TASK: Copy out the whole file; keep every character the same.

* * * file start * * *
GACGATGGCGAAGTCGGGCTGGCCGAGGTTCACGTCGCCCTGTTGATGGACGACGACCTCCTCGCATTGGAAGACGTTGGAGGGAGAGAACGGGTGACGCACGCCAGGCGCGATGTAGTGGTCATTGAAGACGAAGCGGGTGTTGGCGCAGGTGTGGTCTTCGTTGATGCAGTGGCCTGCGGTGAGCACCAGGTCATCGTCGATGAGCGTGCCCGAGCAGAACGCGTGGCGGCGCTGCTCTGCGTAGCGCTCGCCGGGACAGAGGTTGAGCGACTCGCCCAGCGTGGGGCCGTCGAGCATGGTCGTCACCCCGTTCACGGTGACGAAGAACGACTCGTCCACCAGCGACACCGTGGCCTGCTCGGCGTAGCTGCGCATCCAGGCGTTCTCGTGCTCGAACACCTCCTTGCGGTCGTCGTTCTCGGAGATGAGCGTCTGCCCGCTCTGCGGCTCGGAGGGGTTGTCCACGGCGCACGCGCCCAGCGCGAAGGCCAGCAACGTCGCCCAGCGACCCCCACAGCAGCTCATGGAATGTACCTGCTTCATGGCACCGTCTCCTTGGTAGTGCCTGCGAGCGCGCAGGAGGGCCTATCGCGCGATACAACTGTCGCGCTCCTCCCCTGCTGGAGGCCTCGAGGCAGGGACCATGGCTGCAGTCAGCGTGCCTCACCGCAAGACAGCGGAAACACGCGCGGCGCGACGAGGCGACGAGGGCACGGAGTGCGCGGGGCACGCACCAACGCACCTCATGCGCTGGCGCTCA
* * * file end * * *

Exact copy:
GACGATGGCGAAGTCGGGCTGGCCGAGGTTCACGTCGCCCTGTTGATGGACGACGACCTCCTCGCATTGGAAGACGTTGGAGGGAGAGAACGGGTGACGCACGCCAGGCGCGATGTAGTGGTCATTGAAGACGAAGCGGGTGTTGGCGCAGGTGTGGTCTTCGTTGATGCAGTGGCCTGCGGTGAGCACCAGGTCATCGTCGATGAGCGTGCCCGAGCAGAACGCGTGGCGGCGCTGCTCTGCGTAGCGCTCGCCGGGACAGAGGTTGAGCGACTCGCCCAGCGTGGGGCCGTCGAGCATGGTCGTCACCCCGTTCACGGTGACGAAGAACGACTCGTCCACCAGCGACACCGTGGCCTGCTCGGCGTAGCTGCGCATCCAGGCGTTCTCGTGCTCGAACACCTCCTTGCGGTCGTCGTTCTCGGAGATGAGCGTCTGCCCGCTCTGCGGCTCGGAGGGGTTGTCCACGGCGCACGCGCCCAGCGCGAAGGCCAGCAACGTCGCCCAGCGACCCCCACAGCAGCTCATGGAATGTACCTGCTTCATGGCACCGTCTCCTTGGTAGTGCCTGCGAGCGCGCAGGAGGGCCTATCGCGCGATACAACTGTCGCGCTCCTCCCCTGCTGGAGGCCTCGAGGCAGGGACCATGGCTGCAGTCAGCGTGCCTCACCGCAAGACAGCGGAAACACGCGCGGCGCGACGAGGCGACGAGGGCACGGAGTGCGCGGGGCACGCACCAACGCACCTCATGCGCTGGCGCTCA